EF Education And ONTO Cycling Joining Forces
Vaughters never lost sight of the need for a North American development program even as EF Education – Easypost developed into a WorldTour team. He started working with Roy Knickman, a former Olympic bronze medalist, to get another junior program going that had a similar mission statement and belief system to his own.
“Roy introduced me to Rusty Miller. Rusty and I immediately got along and saw things the same way,” says Vaughters. “He has the same crazed entrepreneur spirit I had back in 2003. He is what junior racing needs. So, I figured this was the guy to get it started.”
“We decided to partner with ONTO cycling due to the recommendation of Roy. [After all] Roy was responsible for the [now ceased] LUX junior team, which is perhaps the most successful U.S. junior team of all time,” declared Vaughters.
EF EDUCATION – ONTO Today And Into The Future
Miller is beyond excited about the formation of the new junior developmental team and the squad of young men the team has put together for the 2023 season. Five of the young riders fall just below the U19 age bracket at 18 years old and another four riders range in age from 15 to 16 years old.
A particular name of note on the younger end of the rider roster might is Enzo Hincapie. The 15-year-old is the youngest member of the squad, already a two-time national champion and, indeed, the son of famed former pro George Hincapie.
As any proud cycling parent would admit, the elder Hincapie is just really excited to share the sport of cycling with his children.
“Right now Enzo is just having fun,” George tells Cycling Weekly. “He hasn’t set any particular long term goals but he is very interested in becoming a pro one day.”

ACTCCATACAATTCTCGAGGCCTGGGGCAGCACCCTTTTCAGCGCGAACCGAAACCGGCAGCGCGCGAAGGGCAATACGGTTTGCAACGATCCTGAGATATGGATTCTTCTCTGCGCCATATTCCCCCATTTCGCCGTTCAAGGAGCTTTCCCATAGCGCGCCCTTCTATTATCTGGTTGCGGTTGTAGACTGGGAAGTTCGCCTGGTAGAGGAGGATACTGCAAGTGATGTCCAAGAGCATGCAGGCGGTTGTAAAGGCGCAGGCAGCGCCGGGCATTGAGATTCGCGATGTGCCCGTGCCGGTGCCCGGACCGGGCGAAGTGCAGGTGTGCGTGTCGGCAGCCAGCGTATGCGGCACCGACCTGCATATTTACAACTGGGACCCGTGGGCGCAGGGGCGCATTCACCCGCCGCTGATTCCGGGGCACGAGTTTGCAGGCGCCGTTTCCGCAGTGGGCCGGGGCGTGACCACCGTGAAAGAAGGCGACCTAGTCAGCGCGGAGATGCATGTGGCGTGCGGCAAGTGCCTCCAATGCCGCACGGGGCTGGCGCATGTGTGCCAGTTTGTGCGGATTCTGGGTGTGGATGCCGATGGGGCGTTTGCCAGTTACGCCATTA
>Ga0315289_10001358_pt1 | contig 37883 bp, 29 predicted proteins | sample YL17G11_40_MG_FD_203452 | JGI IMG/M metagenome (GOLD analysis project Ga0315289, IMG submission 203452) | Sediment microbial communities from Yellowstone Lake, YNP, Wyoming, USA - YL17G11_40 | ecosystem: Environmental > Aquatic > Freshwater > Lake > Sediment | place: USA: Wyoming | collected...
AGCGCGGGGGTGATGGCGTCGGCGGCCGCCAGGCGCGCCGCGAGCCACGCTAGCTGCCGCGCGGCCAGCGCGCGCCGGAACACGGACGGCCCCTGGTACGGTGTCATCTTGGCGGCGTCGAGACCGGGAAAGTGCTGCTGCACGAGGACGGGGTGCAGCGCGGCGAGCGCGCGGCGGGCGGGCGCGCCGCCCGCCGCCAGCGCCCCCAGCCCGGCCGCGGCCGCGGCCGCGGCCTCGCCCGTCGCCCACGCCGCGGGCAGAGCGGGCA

“All four of these younger riders have potential World Class engines already and I am excited to see their UCI racing debuts in 2024,” Miller adds enthusiastically. In the meantime, the entire team will be lining up for Phoenix, AZ’s Valley Of The Sun in February, the debut of the 2023 team race and Miller also plans to take the juniors to Europe for three weeks to race the Junior’s Tour of the Basque Country in April as well as do some Kermesse racing.
Miller also acknowledges that junior and developmental cycling has changed immensely over the past decade and understands that the program will continue to be an evolving system to grow the future North American pro cyclists that will comprise the World Tour teams in the near future. As also the past manager of a USA Cycling Regional Talent Identification Camp and personal coach to burgeoning athletes, Miller has kept his finger on the pulse of where North American cycling talent ebbs and flows.
“Five years ago, the US junior men’s road racing program was the best in the world. Now, partnered with USA Cycling, we know we have to continue to work hard to develop the young North American riders who will be vying for Olympic spots five years from now for 2028 Los Angeles,” says Miller. “I am also committed to creating a junior women’s program that must be built on a sustainable path with a separate staff and financial situation.”
Vaughters shares in Miller’s enthusiasm for the state of junior’s racing in North America.
“In 2023 and beyond? A women’s team is a must going forward. But, one step at a time. I just want this to be a junior team parents will be proud to send their kids to and one that all the other juniors feel is pretty cool,” says Vaughters.
“Oh yeah, and send a few up to the World Tour team!”